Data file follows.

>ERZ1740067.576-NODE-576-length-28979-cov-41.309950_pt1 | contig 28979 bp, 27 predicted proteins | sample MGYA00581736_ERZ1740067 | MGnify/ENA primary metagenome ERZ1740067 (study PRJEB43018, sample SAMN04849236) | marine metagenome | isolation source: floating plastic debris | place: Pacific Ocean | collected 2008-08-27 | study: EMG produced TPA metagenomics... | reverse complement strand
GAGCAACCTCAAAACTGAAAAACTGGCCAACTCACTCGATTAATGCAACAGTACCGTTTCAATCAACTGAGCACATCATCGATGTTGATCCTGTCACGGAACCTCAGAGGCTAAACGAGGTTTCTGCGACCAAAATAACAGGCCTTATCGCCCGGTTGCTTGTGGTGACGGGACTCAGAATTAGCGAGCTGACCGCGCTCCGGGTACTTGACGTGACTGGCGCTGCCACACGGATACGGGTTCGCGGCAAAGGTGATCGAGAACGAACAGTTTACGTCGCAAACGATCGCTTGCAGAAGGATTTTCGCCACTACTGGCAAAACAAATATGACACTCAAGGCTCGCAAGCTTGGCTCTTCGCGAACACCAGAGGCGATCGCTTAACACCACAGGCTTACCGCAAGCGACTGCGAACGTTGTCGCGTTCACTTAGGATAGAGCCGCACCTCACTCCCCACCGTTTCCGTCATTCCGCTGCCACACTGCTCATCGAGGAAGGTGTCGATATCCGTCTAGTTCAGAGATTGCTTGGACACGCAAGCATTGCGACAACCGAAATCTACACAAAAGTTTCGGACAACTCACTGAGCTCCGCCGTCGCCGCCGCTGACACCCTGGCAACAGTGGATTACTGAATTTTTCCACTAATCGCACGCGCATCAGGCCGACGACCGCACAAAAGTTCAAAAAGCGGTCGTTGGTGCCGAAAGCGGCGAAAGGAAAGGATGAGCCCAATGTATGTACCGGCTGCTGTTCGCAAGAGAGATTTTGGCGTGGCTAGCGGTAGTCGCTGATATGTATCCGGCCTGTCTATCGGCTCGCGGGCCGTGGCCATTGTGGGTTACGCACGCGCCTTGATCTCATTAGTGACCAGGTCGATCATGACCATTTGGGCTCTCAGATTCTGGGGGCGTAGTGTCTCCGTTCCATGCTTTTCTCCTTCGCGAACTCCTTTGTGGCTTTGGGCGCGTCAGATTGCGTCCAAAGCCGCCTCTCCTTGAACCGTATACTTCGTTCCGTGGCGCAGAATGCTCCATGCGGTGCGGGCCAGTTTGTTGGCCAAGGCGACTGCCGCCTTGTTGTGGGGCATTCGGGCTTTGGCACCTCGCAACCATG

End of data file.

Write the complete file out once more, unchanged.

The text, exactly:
>ERZ1740067.576-NODE-576-length-28979-cov-41.309950_pt1 | contig 28979 bp, 27 predicted proteins | sample MGYA00581736_ERZ1740067 | MGnify/ENA primary metagenome ERZ1740067 (study PRJEB43018, sample SAMN04849236) | marine metagenome | isolation source: floating plastic debris | place: Pacific Ocean | collected 2008-08-27 | study: EMG produced TPA metagenomics... | reverse complement strand
GAGCAACCTCAAAACTGAAAAACTGGCCAACTCACTCGATTAATGCAACAGTACCGTTTCAATCAACTGAGCACATCATCGATGTTGATCCTGTCACGGAACCTCAGAGGCTAAACGAGGTTTCTGCGACCAAAATAACAGGCCTTATCGCCCGGTTGCTTGTGGTGACGGGACTCAGAATTAGCGAGCTGACCGCGCTCCGGGTACTTGACGTGACTGGCGCTGCCACACGGATACGGGTTCGCGGCAAAGGTGATCGAGAACGAACAGTTTACGTCGCAAACGATCGCTTGCAGAAGGATTTTCGCCACTACTGGCAAAACAAATATGACACTCAAGGCTCGCAAGCTTGGCTCTTCGCGAACACCAGAGGCGATCGCTTAACACCACAGGCTTACCGCAAGCGACTGCGAACGTTGTCGCGTTCACTTAGGATAGAGCCGCACCTCACTCCCCACCGTTTCCGTCATTCCGCTGCCACACTGCTCATCGAGGAAGGTGTCGATATCCGTCTAGTTCAGAGATTGCTTGGACACGCAAGCATTGCGACAACCGAAATCTACACAAAAGTTTCGGACAACTCACTGAGCTCCGCCGTCGCCGCCGCTGACACCCTGGCAACAGTGGATTACTGAATTTTTCCACTAATCGCACGCGCATCAGGCCGACGACCGCACAAAAGTTCAAAAAGCGGTCGTTGGTGCCGAAAGCGGCGAAAGGAAAGGATGAGCCCAATGTATGTACCGGCTGCTGTTCGCAAGAGAGATTTTGGCGTGGCTAGCGGTAGTCGCTGATATGTATCCGGCCTGTCTATCGGCTCGCGGGCCGTGGCCATTGTGGGTTACGCACGCGCCTTGATCTCATTAGTGACCAGGTCGATCATGACCATTTGGGCTCTCAGATTCTGGGGGCGTAGTGTCTCCGTTCCATGCTTTTCTCCTTCGCGAACTCCTTTGTGGCTTTGGGCGCGTCAGATTGCGTCCAAAGCCGCCTCTCCTTGAACCGTATACTTCGTTCCGTGGCGCAGAATGCTCCATGCGGTGCGGGCCAGTTTGTTGGCCAAGGCGACTGCCGCCTTGTTGTGGGGCATTCGGGCTTTGGCACCTCGCAACCATG